Fritz Hansen asks Wegner for suggestions for their bent-wood-production. The results are The Chinese Chairs of which two go into production (FH 4283 and FH 1783 - later as PP 66 at PP Møbler). Wegner continues drawing for Fritz Hansen until the mid fifties.
Børge Mogensen establishes contact between Wegner and FDB.
Wegner gains membership of Akademisk Arkitektforbund (MAA) and Kunstersamfundet.
Wegner designs the children's furniture 'Peter's Chair an Table') and the rocking chair, J16. Both enters production at Tarm Stole- og Møbelfabrik, owned by FDB. Today 'Peter's Chair and Table' is being produced by Carl Hansen and the Rocking Chair by Fredericia Furniture.
Wegner draws and completes the intarsia work on 'The Fish Cabinet' (JH).
Wegner and Børge Mogensen cooperates on designing for Snedkerlauget.
Wegner moves to Copenhagen and, thus, closer to Johannes Hansen's workshop and the creative environment where he feels most inspired.
Wegner and Børge Mogensen wins first prize in Magasin du Nord's competition on practical and up-to-date hotel furniture.
Wegner becomes a teacher the School for Arts and Crafts and is also employed by Professor, Palle Suenson's drawing office.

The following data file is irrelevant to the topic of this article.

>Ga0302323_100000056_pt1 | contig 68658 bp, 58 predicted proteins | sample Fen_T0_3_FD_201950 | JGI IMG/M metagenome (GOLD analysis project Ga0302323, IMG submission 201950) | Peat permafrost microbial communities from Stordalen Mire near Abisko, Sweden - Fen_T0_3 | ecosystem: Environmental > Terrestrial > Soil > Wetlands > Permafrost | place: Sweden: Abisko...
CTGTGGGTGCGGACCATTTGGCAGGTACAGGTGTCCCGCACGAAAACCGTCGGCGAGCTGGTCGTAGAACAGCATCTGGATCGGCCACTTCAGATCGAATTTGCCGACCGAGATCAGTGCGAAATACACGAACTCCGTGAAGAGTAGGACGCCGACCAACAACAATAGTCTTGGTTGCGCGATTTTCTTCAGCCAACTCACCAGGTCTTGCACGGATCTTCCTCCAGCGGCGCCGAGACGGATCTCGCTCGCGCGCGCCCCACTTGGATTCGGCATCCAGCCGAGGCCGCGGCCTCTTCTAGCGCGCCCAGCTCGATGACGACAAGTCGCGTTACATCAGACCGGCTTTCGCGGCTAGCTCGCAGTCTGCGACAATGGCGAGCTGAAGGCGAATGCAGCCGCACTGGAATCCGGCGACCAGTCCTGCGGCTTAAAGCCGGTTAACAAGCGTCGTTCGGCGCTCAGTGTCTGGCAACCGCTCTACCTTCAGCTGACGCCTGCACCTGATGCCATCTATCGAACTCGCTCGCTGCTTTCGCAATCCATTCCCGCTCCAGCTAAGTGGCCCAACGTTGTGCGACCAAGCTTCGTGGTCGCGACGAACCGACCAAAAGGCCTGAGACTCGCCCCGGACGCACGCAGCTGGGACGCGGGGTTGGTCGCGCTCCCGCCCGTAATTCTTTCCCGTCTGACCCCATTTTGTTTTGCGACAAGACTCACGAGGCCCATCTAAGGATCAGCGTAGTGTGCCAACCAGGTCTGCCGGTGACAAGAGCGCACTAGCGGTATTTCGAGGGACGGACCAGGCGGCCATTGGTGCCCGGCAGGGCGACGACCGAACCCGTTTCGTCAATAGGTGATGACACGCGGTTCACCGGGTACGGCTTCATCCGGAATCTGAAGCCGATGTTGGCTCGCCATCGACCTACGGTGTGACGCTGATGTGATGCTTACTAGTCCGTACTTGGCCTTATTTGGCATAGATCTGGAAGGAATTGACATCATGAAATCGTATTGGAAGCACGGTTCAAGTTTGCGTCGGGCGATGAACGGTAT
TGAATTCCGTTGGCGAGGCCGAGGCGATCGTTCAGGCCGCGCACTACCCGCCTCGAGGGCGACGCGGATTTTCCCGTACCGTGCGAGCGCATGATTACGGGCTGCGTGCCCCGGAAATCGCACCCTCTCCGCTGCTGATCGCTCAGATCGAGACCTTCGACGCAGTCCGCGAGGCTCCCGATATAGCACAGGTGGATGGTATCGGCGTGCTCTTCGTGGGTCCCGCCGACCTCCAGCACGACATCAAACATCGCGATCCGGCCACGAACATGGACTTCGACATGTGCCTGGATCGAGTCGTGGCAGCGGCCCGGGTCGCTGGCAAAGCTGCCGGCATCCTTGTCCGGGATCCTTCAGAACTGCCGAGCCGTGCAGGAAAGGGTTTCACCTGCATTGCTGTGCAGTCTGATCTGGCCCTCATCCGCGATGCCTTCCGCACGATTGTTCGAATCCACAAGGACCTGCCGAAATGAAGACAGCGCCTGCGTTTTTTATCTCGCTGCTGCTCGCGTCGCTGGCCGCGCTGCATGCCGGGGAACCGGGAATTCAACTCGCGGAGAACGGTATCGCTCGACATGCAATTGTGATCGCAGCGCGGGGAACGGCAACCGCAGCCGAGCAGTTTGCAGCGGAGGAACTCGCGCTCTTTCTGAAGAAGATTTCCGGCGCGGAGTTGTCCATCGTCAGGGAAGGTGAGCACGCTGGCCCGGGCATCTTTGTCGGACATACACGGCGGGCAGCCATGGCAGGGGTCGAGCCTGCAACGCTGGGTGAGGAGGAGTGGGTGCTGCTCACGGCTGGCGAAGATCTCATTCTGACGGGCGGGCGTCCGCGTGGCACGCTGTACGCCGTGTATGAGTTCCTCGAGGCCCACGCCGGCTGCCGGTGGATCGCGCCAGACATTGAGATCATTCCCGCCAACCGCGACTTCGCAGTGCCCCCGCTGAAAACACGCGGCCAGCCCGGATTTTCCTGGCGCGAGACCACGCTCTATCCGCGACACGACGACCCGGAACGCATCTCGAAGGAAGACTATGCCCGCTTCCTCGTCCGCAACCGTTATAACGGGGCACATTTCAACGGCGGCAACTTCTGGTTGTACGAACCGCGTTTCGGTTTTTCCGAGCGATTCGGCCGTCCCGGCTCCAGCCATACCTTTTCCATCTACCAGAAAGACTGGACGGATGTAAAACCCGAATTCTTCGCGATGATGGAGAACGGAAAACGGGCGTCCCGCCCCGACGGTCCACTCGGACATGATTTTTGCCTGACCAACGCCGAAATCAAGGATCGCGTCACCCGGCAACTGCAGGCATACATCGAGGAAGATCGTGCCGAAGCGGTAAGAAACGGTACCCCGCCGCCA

Furniture for the ship Venus for Palle Suensons Tegnestue.
Due to the fact that Wegner moves to Copenhagen his cooperation with Johannes Hansen gets closer. Johannes Hansen allows Wegner to make whatever furniture he likes at his workshop, and Wegner becomes close friends with the foreman, Niels Thomsen who starts working at the workshop in 1947. 'The Peacock Chair' from 1947 is the first of many unique pieces of furniture.
Shell Chairs in moulded plywood for MoMAs competition on low-cost furniture.
Chair, table, and sofa in moulded shells for Fritz Hansen
Wegner gets his national break-through with his furniture for Snedkerlauget's exhibition.
Wegner initiates cooperation with Carl Hansen & Søn on light chairs.
'The Round One'/'The Chair' with strawbottom seat, the folding chair, and the three-shells shell chair (all JH). 'The Y-Chair' (CH 24).
Wegner is exhibition architect for Foreningen af Dansk Kunsthåndværk.
Furniture designed by Finn Juhl, Børge Mogensen, and Wegner are chosen for the American magazine Interiors who publishes an article in february 1950. Among the chosen furniture are 'The Round One', 'The Peacock Chair', and the tree-shell chair. Soon American costumers start making requests for especially 'The Round One'.